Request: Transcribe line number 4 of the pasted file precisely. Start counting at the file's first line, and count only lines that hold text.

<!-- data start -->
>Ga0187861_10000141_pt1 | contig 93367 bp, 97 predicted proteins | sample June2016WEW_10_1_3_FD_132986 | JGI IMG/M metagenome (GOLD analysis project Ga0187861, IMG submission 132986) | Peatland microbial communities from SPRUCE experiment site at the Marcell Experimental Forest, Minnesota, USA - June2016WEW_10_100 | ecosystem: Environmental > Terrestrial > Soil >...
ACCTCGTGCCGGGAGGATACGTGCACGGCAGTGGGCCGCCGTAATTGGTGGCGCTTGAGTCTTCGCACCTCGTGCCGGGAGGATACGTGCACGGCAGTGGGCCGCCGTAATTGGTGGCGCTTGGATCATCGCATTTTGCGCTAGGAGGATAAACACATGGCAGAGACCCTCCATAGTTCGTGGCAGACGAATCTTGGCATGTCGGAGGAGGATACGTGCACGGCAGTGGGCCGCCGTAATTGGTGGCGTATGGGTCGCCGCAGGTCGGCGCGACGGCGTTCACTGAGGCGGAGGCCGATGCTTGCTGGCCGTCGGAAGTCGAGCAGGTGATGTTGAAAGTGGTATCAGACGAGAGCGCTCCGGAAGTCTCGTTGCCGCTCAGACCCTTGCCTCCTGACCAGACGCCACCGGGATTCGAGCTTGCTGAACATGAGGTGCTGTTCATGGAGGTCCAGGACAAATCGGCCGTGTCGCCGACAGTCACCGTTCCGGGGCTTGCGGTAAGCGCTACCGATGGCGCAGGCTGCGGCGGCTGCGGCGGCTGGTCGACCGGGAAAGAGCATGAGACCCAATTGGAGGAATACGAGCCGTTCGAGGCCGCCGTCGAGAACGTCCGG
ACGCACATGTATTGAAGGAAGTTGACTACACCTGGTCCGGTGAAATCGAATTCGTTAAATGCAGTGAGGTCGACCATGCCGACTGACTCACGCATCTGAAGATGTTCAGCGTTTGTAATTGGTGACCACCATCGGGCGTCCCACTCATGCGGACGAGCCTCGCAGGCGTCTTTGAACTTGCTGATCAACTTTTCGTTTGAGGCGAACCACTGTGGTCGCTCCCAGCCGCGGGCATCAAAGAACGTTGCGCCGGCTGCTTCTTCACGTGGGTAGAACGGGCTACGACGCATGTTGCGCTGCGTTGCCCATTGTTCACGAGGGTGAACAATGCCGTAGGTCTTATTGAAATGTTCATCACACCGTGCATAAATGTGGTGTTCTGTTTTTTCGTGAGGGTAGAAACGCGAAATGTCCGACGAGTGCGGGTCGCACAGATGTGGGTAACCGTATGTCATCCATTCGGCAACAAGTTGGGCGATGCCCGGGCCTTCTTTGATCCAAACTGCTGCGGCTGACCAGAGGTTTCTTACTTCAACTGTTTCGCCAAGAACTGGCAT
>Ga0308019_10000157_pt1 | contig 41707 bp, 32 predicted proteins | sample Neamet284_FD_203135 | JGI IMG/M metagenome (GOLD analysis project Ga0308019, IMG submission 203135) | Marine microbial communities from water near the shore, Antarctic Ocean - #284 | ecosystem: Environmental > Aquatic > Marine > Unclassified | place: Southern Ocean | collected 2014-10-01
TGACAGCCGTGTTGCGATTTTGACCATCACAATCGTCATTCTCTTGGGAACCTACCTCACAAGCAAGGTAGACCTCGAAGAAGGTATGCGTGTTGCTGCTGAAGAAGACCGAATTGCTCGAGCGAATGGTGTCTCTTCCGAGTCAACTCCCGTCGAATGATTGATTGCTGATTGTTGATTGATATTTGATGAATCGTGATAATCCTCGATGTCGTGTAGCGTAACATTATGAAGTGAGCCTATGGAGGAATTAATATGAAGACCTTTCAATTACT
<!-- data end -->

>Ga0308019_10000157_pt1 | contig 41707 bp, 32 predicted proteins | sample Neamet284_FD_203135 | JGI IMG/M metagenome (GOLD analysis project Ga0308019, IMG submission 203135) | Marine microbial communities from water near the shore, Antarctic Ocean - #284 | ecosystem: Environmental > Aquatic > Marine > Unclassified | place: Southern Ocean | collected 2014-10-01